Saturday, January 03, 2009
Posted by Daniel Greenfield 4 Comments
Civilization is an island surrounded by a swirling chaotic ocean of barbarism. It is an island that must be maintained by building barriers and levees, by holding back the savage tide and allowing civilization a chance to prosper.
For a time it seemed as if civilization was spreading, that the land was growing and the ocean was shrinking. There are many today that still think that, mistaking the superficial spinoffs of civilization, the bits of borrowed technology and the semblance of parliamentary government now common around the world, for civilization. Instead the tide is coming in, the land is shrinking and the islands are in danger of being swallowed up by the dark tide.
The levees have been torn down, and the islanders instead of fighting the flood, are digging new channels to bring it deeper inland, gleefully celebrating and working toward their own destruction. Though any person could see the difference between solid land and swirling ocean, they insist that the land has become too marshy to stand on and that bringing in the ocean will cure all that. They have taught it to their children, they have set it into law and they have made even the building of levees a crime.
Where the islands of civilization should be cooperating against the dark tide, instead they compete to sell each other out. Each island always busy condemning the other for even the most minimal measures it takes to prevent complete flooding. For the new standard of righteousness is that the moral high ground lies in an absolute willingness to allow yourself, your land and your people to be completely and utterly brought under.
And so the tide rises and the drownings begin. At first it is only a few here and there, bodies floating in the current, ignored or blamed for causing their own demise. Then hundreds and then thousands drown. At first it happens in distant islands, which are naturally blamed for it, because the islands of civilization now believe that the surest way to be flooded and drown, is to fight against the flood. But the dark tide draws nearer and nearer year by year.
The closer the tide reaches, the more determinedly it is ignored. The parties go on as normal. The torrents of water flowing through the streets are celebrated as an improvement. Each island adds New to its name to proclaim its rebirth, and its citizens are taught to look forward to living in a city that is partly underwater. And gladly the citizens of the islands shout, Hurrah, Hurrah, proud that they will live to see the day when the places they have lived are underwater, and are forever altered and eventually inaccessible to them.
The drownings grow steadily worse, and the governments of the island react by issuing informational pamphlets guiding the citizens toward accommodating the tide. Everyone is issued a raft and a life jacket. Some extremists talk of building levees, but are immediately condemned, for if there is one thing that everyone has become convinced of, it is that attempting to stop the flooding will only make it worse.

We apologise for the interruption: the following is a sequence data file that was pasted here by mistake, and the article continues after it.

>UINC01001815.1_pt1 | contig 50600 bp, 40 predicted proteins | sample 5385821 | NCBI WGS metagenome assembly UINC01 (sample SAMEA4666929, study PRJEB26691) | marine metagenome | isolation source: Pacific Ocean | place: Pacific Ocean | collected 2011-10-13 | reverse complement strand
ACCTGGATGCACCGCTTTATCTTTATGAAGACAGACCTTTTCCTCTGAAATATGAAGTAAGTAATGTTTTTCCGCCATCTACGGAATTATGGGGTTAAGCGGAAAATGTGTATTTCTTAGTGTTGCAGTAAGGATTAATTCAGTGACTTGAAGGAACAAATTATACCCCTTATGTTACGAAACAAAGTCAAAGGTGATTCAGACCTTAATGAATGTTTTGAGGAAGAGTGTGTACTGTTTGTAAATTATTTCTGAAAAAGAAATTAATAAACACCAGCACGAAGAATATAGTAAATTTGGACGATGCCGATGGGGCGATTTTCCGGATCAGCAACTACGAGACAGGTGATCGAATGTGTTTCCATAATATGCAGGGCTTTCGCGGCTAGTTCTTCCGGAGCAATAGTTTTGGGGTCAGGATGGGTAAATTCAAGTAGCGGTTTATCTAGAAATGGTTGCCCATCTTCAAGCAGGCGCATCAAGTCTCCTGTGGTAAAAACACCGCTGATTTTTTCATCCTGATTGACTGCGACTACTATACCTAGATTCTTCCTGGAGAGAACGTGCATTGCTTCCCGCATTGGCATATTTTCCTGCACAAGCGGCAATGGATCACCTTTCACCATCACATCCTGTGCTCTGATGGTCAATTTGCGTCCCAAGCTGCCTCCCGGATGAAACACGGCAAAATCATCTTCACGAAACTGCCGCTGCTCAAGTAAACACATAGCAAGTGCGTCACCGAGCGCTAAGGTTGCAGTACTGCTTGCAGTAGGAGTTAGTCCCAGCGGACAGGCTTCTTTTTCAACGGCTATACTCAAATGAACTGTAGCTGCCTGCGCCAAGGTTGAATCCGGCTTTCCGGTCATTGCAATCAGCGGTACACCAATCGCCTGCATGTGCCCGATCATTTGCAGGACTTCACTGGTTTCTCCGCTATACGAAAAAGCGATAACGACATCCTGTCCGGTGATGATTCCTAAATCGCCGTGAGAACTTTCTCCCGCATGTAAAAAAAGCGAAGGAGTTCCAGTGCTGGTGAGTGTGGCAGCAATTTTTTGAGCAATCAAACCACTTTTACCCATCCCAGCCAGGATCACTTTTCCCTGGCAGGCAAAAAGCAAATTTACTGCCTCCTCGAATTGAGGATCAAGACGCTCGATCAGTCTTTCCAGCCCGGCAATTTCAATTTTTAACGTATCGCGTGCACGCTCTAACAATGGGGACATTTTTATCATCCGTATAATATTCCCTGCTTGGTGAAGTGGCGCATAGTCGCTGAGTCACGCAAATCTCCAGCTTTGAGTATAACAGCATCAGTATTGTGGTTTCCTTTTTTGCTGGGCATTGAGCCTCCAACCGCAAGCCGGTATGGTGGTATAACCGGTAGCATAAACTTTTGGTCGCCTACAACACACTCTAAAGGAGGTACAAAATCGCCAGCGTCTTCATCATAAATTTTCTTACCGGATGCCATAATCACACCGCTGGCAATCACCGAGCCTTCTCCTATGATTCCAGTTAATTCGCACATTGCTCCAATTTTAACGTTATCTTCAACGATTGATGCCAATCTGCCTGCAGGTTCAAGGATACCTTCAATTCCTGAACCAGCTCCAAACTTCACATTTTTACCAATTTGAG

The wiser minds on the islands formulate a new idea, dividing the tide into two types of water, raging water and calm water. They advise that the islanders must allow only calm water to flood them, which will naturally still the raging waters. It is theorized that the calm waters will soon become solid and turn to stone and earth.
And so attempts are made to stop the raging waters from flooding the islands, while permitting even more water to flow in. Yet to their dismay they soon discover that it is not possible to so easily distinguish and set apart raging waters from moderate waters. Raging waters are often mistaken for moderate, and calm waters when allowed in are quickly turned by the wind into raging waters. For it is not how the water appears at any given moment that matters, but its nature. Water is governed by the winds and the tides, and if water is allowed to flood the land in sufficient quantities, it will matter not whether it is extreme or mild. In the end water is water, and if you permit enough of it in, you will drown.
This is a lesson that the people of the islands are painfully slow to learn. And so they drown. Even when they attempt to resist the flooding, they take half-hearted measures because even these efforts are undone by all the wrong ideas they have been taught about the ocean and the land. Having learned that it is natural for ocean to flow across the land, it is intellectually unnatural for them to work to resist this process. And so they fail. Their measures buy time, delay the coming of the tide, save many lives, but they remain incomplete. All their manifold defensive works remain filled with holes that a strong tide may batter at and sweep away.
No task may be fulfilled, until those who toil at it understand the nature of what they must accomplish in order to fulfill it. They must understand that they build not for a moment, but for the lifetimes of their children and grandchildren as well. They must understand that some water can give life to the land and revive it, but a great deal of water will only destroy it. And most of all they must understand that they must choose between the water and the land, between protecting their homes and their families, and abandoning them to the tide.
That is the nature of the work and its cost. Either the islands will hold or they will drown. For them to hold, many false things must be unlearned, many old things which were put away must be taken up again, and the people must see the dark tide bearing on them or all is truly lost, for if they do not raise up defenses against it, they and theirs, cities, villages, homes and farms will drown, and the spark is civilization will be buried and fizzle out beneath the dark waves.